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A 15q11.2 microdeletion first identified in a pair of autistic monozygotic twins with regression

Zhang, Yinga,*; Zhou, Bingruia,*; Zhang, Xiaodib; Xu, Qionga; Xu, Xiua

doi: 10.1097/YPG.0000000000000074
BRIEF ASSOCIATION LETTERS

aDepartment of Child Health Care, Children’s Hospital of Fudan University, Shanghai, China

bInstitute of Neuroscience and State Key Laboratory of Neuroscience, Shanghai Institutes for Biological Sciences, Chinese Academy of Sciences, Shanghai, China

* Ying Zhang and Bingrui Zhou contributed equally to the writing of this article.

Correspondence to Xiu Xu, PhD, MD, Children’s Hospital of Fudan University, Shanghai, China 399 Wan Yuan Road, Shanghai, 201102, China Tel: +86 13 5016 13003; fax: +86 02 1649 31913; e-mail: xuxiu1006@126.com; xuxiu@shmu.edu.cn

This is an open-access article distributed under the terms of the Creative Commons Attribution-NonCommercial-NoDerivatives 3.0 License, where it is permissible to download and share the work provided it is properly cited. The work cannot be changed in any way or used commercially. http://creativecommons.org/licenses/by-nc-nd/3.0.

Received December 22, 2013

Accepted October 27, 2014

Copy number variation (CNV) in 15q11.2, especially between BP1 and BP2, has been reported to be pathogenic and associated with autism spectrum disorder in White populations (Madrigal et al., 2012; Sorte et al., 2013). The segment between BP1 and BP2 contains four evolutionarily conserved genes, TUBGCP5, NIPA1, NIPA2, and CYFIP1, which are widely expressed in the neuronal tissue. Here, we report a microdeletion of chromosome 15q11.2 in a pair of Chinese autistic monozygotic twins.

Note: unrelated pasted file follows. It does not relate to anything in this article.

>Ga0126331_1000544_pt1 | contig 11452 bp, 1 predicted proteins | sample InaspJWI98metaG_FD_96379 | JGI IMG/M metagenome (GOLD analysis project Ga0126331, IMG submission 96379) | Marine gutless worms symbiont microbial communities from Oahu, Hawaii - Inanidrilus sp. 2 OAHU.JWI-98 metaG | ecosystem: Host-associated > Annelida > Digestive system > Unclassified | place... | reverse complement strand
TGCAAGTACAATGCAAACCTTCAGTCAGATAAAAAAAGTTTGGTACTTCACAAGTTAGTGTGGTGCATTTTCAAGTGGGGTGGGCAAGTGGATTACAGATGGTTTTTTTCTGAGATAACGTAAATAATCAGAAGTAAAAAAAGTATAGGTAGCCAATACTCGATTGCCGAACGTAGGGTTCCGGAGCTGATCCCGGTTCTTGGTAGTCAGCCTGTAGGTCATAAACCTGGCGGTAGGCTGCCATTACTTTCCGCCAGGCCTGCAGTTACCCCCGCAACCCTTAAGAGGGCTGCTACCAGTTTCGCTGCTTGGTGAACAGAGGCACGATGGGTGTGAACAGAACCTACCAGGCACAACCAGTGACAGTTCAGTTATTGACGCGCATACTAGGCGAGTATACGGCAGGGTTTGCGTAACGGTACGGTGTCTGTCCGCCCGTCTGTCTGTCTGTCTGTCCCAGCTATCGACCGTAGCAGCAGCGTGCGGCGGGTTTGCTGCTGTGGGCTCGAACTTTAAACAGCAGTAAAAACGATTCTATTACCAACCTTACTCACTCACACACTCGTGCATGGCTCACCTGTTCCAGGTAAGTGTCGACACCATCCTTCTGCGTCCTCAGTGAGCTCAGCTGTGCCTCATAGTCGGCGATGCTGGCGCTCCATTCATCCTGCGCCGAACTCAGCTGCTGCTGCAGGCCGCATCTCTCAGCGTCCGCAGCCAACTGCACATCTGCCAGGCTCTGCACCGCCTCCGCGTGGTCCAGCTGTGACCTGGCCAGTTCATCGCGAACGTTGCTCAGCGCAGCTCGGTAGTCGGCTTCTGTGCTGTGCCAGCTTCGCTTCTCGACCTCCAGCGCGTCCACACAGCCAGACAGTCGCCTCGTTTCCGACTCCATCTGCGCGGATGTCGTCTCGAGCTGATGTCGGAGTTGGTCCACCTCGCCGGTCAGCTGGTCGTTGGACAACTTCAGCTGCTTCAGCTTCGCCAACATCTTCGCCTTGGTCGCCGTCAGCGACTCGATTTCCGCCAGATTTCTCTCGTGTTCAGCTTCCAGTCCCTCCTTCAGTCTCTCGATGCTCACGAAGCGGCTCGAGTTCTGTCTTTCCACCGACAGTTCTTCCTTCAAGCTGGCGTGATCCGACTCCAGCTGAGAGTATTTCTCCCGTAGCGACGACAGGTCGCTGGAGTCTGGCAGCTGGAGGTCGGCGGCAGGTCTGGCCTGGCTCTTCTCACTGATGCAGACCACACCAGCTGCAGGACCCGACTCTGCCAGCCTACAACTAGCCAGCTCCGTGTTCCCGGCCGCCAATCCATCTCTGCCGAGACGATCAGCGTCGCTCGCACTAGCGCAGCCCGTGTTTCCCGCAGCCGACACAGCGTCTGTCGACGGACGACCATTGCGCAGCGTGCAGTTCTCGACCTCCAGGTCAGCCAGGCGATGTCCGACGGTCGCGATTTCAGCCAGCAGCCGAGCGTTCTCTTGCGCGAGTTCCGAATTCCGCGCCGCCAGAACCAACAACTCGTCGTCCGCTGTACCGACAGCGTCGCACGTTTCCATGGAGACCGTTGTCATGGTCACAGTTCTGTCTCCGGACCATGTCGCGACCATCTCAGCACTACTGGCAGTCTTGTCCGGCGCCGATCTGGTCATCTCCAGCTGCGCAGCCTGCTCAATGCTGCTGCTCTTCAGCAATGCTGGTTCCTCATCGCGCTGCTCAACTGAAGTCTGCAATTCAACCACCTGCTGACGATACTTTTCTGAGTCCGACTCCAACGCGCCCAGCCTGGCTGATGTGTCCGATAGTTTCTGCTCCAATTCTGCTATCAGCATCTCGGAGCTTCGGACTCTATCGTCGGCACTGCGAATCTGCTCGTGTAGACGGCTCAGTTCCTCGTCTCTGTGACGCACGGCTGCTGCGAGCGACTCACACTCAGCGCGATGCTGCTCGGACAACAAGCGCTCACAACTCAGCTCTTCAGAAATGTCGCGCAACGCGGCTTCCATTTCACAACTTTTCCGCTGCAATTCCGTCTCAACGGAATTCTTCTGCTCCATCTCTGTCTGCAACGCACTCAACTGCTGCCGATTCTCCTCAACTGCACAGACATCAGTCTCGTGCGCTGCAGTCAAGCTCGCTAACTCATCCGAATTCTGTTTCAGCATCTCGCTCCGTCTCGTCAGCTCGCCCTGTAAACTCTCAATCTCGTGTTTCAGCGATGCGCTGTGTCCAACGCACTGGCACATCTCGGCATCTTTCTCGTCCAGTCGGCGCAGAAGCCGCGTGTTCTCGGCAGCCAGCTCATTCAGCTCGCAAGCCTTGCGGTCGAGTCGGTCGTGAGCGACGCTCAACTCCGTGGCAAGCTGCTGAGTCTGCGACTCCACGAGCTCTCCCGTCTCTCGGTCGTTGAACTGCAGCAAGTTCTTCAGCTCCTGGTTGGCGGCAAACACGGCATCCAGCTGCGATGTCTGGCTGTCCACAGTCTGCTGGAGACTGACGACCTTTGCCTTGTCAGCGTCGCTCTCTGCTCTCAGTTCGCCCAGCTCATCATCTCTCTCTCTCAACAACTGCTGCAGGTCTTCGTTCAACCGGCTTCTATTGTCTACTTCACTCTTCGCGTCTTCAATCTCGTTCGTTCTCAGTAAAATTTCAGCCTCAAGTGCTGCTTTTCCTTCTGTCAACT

Diagnoses were made on the basis of a clinical evaluation using the Diagnostic and Statistical Manual of Mental Disorders, 4th ed. (DSM-IV) and Autism Diagnostic Observation Schedule (ADOS). Genomic DNA was extracted from peripheral blood using the QIAamp DNA Blood Mini Kit (Cat# 51104; Qiagen, Hilden, Germany). We screened for the dosage of TUBGCP5, NIPA1, and CYFIP1 by real-time quantitative PCR to identify the copy number changes between BP1 and BP2 in 15q11.2. Whole-genome CNV analysis was then carried out using Agilent SurePrint G3 Human CGH Microarray 1×1 mol/l (Cat# G4824A-021529; Agilent Santa Clara, California, USA) to confirm these changes. Data analysis and CNV identification were carried out on Agilent Genomic Workbench Lite, edition 6.5. All CNVs were checked against the Database of Genomic Variants (http://projects.tcag.ca/variation) to determine whether they have been reported previously in autism spectrum disorder patients. The study was approved by the ethical committee of the Children’s Hospital of Fudan University.